Life Skills

A sliding scale of formality – Permanent Style

  • May 29, 2024
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A sliding scale of formality – Permanent Style

By Manish Puri

Last week’s article by Simon, ‘Which office are you? A cold current 2024 update’, focused on cold, wintry colours. I’m here to provide a similar step through using warmer, summery tones.

The colours I’ve chosen are those that I’ve found myself naturally gravitating towards during recent travels: cream and brown. Colours which remind me of sandy beaches, shea-butter sun lotion and ice cream in a biscuit cone.

And so, the perspective of my article skews towards holiday attire rather than the explicitly office-orientated articles penned by Simon. But I still think  the ideas and the combinations can provide some inspiration for those looking for help on what to wear to a modern office. 

One way to make the looks more office-appropriate might be to increase the contrast between the pieces. For example, instead of the cream polo and the putty brown trousers in outfit two, you could try a white oxford shirt and brown chinos.

Beyond the fact that I find cream and brown to be a chic summer pairing – and more interesting than the all-white ensembles some people use to indicate that they’ve activated ‘holiday mode’ – there’s also an easy synergy between garments stemming from a similar, restrained colour palette. 

In fact, I’d go so far as to say I’d happily pair any of the tops in this article with any of the bottoms. For example, in the image at the top of the piece I’m wearing the shorts from outfit one with the shirt from outfit three on a recent holiday. 

My one reservation might be combining the double-breasted jacket in outfit four (and above) with the shorts. But even here, I think a lighter, less structured DB could work if you dig that contrasting high-low vibe.

1 The right to bare arms

While most of the TikTok fodder forced upon me by Instagram only serves to louden the tick-tock of my diminishing will to live, there is one meme-mantra that has stuck with me: if an outfit isn’t interesting through colour then it has to be interesting through shape, and if it’s not interesting through shape then it has to be interesting through texture.

I think this is something that comes quite naturally to the classic-menswear winter wardrobe. Consider the combination of a rich tweed jacket, a silk patterned tie and some corduroy trousers – you’re simultaneously tagging colour, texture and (depending on the silhouette) even shape.

However in the summer, where the weather often demands simplicity in an outfit, it can be harder to find that point of difference, and the pitfall (which I’ve spent many a summer trapped in) is that, even with nice individual pieces, you can end up looking a bit basic.

Given that we’re deliberately restricted in colour here, I’ve injected texture into the first outfit using an Adret Riviera shirt made of hand-spun cotton which is knotty, slubby and altogether rather wonderful (the eagle-eyed among you will spot that Simon has the same shirt in a long-sleeve version).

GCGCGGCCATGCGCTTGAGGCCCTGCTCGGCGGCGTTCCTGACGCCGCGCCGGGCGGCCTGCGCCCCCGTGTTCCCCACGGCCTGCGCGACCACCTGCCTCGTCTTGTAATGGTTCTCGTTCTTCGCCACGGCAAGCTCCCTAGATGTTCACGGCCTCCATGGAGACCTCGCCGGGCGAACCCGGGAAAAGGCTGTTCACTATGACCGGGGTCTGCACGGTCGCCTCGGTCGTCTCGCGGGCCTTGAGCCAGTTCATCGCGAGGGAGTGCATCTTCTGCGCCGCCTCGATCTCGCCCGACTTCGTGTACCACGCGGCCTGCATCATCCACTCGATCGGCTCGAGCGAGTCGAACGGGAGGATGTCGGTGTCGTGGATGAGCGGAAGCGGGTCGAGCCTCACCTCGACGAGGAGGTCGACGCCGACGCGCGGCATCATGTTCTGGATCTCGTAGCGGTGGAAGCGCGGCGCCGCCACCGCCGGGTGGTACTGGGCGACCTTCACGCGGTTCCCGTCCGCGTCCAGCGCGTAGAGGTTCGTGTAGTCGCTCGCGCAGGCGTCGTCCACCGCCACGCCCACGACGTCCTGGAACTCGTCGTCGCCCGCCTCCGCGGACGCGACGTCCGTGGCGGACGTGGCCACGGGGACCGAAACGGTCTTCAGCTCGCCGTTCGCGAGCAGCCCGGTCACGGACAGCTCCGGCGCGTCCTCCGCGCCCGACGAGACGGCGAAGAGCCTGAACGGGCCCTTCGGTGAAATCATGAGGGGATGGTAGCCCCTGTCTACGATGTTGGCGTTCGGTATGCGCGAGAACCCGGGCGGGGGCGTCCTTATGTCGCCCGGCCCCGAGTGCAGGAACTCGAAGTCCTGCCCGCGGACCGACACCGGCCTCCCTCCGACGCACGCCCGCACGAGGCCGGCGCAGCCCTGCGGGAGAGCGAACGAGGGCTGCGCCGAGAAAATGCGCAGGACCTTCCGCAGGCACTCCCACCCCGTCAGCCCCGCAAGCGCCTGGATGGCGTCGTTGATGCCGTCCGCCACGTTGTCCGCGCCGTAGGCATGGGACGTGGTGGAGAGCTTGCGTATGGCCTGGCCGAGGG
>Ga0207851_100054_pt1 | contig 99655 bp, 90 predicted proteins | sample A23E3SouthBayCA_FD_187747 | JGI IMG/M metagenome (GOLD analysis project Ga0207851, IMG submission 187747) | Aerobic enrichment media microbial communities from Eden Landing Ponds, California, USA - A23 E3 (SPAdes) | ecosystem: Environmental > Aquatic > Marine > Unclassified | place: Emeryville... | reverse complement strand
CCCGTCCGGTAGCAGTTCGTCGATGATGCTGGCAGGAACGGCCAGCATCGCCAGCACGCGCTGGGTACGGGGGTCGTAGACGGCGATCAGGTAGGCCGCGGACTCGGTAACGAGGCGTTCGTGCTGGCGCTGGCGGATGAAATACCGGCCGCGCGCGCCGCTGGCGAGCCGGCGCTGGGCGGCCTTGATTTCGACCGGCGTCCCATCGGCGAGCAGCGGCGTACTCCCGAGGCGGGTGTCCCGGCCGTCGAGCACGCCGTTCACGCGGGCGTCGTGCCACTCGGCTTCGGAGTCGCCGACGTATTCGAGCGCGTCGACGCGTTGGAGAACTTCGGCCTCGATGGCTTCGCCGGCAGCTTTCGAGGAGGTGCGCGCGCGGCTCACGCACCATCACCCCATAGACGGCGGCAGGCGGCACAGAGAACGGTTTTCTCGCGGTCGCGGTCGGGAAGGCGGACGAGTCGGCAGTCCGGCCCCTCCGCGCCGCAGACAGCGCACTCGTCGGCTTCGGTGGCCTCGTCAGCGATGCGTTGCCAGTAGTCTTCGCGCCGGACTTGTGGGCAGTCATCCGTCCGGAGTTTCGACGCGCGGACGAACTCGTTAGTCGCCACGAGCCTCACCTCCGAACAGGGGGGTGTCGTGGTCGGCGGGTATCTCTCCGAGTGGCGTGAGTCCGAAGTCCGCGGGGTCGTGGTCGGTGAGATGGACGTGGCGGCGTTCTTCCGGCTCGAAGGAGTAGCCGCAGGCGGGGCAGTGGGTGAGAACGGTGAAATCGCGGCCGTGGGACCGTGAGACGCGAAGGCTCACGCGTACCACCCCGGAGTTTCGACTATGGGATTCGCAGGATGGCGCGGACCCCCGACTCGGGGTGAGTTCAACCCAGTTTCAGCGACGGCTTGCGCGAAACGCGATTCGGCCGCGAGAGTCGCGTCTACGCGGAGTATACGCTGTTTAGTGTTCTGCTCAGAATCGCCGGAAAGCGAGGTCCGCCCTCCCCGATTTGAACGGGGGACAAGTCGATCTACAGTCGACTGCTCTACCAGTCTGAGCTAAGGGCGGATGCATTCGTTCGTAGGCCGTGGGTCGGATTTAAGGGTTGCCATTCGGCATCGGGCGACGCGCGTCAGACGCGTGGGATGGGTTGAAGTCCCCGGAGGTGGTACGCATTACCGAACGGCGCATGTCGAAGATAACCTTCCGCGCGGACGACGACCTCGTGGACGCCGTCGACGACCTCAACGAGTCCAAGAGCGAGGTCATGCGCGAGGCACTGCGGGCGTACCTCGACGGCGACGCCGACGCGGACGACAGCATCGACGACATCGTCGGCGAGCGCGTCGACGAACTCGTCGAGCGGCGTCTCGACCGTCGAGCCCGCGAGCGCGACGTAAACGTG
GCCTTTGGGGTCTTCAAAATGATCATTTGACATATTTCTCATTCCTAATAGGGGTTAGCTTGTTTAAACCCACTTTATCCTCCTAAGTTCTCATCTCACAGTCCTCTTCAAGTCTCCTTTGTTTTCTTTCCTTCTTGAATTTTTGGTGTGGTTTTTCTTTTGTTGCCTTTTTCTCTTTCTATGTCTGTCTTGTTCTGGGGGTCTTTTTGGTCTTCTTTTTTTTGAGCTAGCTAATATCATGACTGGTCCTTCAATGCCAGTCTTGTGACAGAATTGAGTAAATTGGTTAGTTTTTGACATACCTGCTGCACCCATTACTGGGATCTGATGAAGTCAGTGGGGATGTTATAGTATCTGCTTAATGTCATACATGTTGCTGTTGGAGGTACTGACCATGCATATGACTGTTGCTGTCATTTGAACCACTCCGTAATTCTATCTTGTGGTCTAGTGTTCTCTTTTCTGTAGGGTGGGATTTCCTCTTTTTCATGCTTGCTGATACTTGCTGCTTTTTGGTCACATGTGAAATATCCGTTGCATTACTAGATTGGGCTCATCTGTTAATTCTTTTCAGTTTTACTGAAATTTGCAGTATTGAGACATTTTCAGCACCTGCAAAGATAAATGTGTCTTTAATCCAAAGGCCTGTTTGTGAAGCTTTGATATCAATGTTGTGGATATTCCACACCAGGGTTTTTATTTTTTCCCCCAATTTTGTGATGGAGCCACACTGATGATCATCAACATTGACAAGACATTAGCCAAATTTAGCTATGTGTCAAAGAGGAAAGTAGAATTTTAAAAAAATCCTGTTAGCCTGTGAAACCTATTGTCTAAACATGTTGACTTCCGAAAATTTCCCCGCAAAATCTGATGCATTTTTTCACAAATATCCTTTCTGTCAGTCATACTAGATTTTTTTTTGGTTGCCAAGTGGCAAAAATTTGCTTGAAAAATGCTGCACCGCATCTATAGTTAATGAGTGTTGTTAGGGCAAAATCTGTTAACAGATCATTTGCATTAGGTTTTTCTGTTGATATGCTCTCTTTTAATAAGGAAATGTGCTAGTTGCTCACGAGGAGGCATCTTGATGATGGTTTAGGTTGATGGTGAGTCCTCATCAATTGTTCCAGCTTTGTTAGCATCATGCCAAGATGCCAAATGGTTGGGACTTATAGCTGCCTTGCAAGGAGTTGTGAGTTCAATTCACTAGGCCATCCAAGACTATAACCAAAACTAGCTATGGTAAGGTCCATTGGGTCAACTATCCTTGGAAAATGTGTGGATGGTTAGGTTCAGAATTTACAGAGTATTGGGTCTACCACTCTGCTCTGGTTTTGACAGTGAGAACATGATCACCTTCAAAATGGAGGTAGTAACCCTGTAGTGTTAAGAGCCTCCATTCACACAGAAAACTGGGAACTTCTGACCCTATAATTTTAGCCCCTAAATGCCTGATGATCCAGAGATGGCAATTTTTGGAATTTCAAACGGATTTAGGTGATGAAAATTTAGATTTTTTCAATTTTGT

For those looking for a cheaper option, Scott Fraser Collection is always an excellent first port-of-call for summer outfits – even if his aesthetic isn’t to your taste you can clearly see how he enlivens predominantly two-piece looks (shirt/knit with shorts/trousers) through colour, shape and texture. Their laddered pocket shirt, whilst not in the same cream and beige colourway, does have a similar waffle finish to the Adret shirt. Incidentally, my cotton shorts are also by Scott Fraser, and, in a telling insight into the rapid multiple borrowings of the style, also called Riviera.

2 Cover your legs, man

The second outfit smartens things up by switching in a bespoke pair of linen trousers from The Anthology (they currently have a RTW trouser in a similar colour made from Solbiati ‘Art Du Lin’)  and a knitted linen polo shirt from Anderson & Sheppard.

For the sake of brevity and to present as wide a range of formalities as possible I’ve elected not to show every permutation of the outfits. However, you can imagine how pairing this more fitted linen polo with the shorts from the first outfit would make it look a bit smarter, but still not as smart as outfit two. And, conversely, pairing the Adret shirt with these trousers will make everything a bit looser and more informal than the current combination.

You’ll see in all my chosen looks that I favour darker colours on my lower half and lighter colours up top. This tendency is unusual enough to have been (positively) commented upon by stylish friends who are more naturally inclined to the opposite. 

There’s a few reasons why I’m drawn to this ‘bottom-heavy’ look, and I’ve promised Simon I’ll write a fuller piece about it soon, but, for holiday dressing, I think it’s just practical when you’re spending your day sitting on grassy knolls, mossy rocks or sticky bar stools. That said, there’s absolutely no reason why cream chinos and a brown polo wouldn’t be equally lovely here.